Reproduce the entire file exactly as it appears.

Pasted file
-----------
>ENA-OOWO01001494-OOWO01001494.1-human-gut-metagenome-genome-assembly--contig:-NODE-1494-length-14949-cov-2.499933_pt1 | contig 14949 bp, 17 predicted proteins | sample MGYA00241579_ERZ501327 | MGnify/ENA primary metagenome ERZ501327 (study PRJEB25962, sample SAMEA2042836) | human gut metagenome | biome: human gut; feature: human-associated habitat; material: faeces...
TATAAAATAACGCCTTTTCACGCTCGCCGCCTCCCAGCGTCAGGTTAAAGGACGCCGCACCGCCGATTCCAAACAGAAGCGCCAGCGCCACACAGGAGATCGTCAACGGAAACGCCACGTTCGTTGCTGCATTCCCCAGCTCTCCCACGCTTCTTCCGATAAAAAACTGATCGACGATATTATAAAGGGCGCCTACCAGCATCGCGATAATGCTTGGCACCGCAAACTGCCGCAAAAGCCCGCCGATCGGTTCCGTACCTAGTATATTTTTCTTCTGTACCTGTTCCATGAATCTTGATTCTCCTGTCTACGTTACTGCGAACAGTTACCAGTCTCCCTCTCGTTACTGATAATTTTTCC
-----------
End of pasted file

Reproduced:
>ENA-OOWO01001494-OOWO01001494.1-human-gut-metagenome-genome-assembly--contig:-NODE-1494-length-14949-cov-2.499933_pt1 | contig 14949 bp, 17 predicted proteins | sample MGYA00241579_ERZ501327 | MGnify/ENA primary metagenome ERZ501327 (study PRJEB25962, sample SAMEA2042836) | human gut metagenome | biome: human gut; feature: human-associated habitat; material: faeces...
TATAAAATAACGCCTTTTCACGCTCGCCGCCTCCCAGCGTCAGGTTAAAGGACGCCGCACCGCCGATTCCAAACAGAAGCGCCAGCGCCACACAGGAGATCGTCAACGGAAACGCCACGTTCGTTGCTGCATTCCCCAGCTCTCCCACGCTTCTTCCGATAAAAAACTGATCGACGATATTATAAAGGGCGCCTACCAGCATCGCGATAATGCTTGGCACCGCAAACTGCCGCAAAAGCCCGCCGATCGGTTCCGTACCTAGTATATTTTTCTTCTGTACCTGTTCCATGAATCTTGATTCTCCTGTCTACGTTACTGCGAACAGTTACCAGTCTCCCTCTCGTTACTGATAATTTTTCC